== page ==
There is a dearth of industries in Tivland. About 20-30 years ago, there used to be companies like Taraku Mills, Ikyogen Cattle Ranch, Agro-Millers, Lobi Bank, Ben Cola, Benue Printing and Publishing Company etc. Today, we can only recall them from the cobwebs of our memories. David Mark did not kill these. And if in the last 16 years, a succession of Tiv leaders have been establishing companies only on Radio Benue, it would be wicked to blame such wickedness on Mark’s head. For long, there has been a leadership vacuum in Tivland, with aspirants testing the waters, but getting drowned by their own greed; not Mark’s machination. And whether or not he leaves the Senate, the leadership void in Tivland will not go away.
As long as we have no Strategic Road-Map for our journey; as long as we have no Strategic Plan in engaging Nigeria and demanding our share from the national commonwealth; as long as our leaders continue to consider themselves as demi-gods and view their followers as raw-materials for wanton exploitation and gratuitous manipulation; as long as we refuse to improve on our leadership choices, deliberately holding down big ideas so that pettiness can walk tall; as long as we are torn between the Church of Christ and the Swem-Karagbe Hills in the Ugbe-Country; as long as we remain divided between the democratization of power and the democratization of poverty; and so long as we keep seeing political power as an end in itself, and not a vehicle for mass mobilization/social reconstruction; and so long as we find the turf of local politics more appealing than the pitch of national politics where the real action is, we will continue to stagnate and atrophy even as Nigeria marches on.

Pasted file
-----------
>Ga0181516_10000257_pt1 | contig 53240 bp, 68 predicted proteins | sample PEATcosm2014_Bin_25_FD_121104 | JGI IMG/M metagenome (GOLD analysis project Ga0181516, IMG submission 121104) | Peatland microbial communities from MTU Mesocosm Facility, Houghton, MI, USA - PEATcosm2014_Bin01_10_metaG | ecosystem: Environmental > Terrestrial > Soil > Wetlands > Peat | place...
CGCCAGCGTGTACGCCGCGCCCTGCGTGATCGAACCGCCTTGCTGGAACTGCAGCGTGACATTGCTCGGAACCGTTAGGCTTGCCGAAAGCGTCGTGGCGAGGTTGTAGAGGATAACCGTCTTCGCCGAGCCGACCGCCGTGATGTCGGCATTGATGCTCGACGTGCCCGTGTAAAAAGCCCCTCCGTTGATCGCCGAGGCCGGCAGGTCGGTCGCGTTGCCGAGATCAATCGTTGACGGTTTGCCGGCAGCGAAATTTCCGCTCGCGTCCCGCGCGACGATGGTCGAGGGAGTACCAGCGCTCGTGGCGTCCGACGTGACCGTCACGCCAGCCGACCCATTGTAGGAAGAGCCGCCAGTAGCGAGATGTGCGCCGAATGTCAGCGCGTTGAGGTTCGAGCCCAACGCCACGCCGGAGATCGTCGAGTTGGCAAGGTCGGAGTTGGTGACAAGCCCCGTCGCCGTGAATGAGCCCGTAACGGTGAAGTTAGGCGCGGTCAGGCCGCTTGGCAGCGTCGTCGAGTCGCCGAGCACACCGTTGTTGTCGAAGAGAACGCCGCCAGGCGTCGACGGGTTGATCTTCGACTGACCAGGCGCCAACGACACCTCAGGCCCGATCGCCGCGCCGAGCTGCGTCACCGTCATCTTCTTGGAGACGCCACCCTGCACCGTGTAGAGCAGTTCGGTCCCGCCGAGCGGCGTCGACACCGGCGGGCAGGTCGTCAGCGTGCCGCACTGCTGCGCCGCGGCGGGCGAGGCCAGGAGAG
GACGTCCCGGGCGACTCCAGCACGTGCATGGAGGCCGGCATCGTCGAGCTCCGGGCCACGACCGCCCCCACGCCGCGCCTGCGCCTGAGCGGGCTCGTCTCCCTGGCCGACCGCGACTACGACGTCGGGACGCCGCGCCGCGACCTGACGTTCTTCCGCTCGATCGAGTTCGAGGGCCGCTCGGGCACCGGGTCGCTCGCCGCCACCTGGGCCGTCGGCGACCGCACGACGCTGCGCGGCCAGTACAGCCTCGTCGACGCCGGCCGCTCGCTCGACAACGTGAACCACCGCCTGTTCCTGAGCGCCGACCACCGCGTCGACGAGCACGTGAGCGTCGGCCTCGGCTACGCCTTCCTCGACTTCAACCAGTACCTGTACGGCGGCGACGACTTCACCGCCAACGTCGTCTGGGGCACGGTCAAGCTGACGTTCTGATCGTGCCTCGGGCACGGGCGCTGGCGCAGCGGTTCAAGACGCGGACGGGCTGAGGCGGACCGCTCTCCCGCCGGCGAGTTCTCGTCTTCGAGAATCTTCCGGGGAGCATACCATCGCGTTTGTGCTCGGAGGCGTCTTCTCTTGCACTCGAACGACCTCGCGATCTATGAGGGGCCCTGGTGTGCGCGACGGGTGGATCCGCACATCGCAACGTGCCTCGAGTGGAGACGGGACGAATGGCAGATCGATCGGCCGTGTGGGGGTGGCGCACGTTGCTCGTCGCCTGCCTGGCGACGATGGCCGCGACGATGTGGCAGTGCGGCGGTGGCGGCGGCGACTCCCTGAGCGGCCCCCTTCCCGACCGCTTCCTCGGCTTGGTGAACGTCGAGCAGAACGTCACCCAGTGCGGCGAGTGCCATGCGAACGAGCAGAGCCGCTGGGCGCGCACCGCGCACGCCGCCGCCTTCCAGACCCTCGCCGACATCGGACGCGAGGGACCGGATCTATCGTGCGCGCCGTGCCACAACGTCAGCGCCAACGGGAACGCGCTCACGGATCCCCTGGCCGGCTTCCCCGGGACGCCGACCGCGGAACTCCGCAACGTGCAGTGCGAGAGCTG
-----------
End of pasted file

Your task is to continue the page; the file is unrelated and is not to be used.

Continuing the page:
There is, thus, so much that is before us, and to become obsessed with BAD Mark is to take our eyes off the big picture. In fact, if Mark is as good as we credit him with all sinister schemes against Tiv people, it would not matter whether he is in the Senate or not: his Idoma-Project would be on auto-pilot by now. So if we get fixated with Mark, and his putative badness, we will be missing the real lesson of this unfolding drama.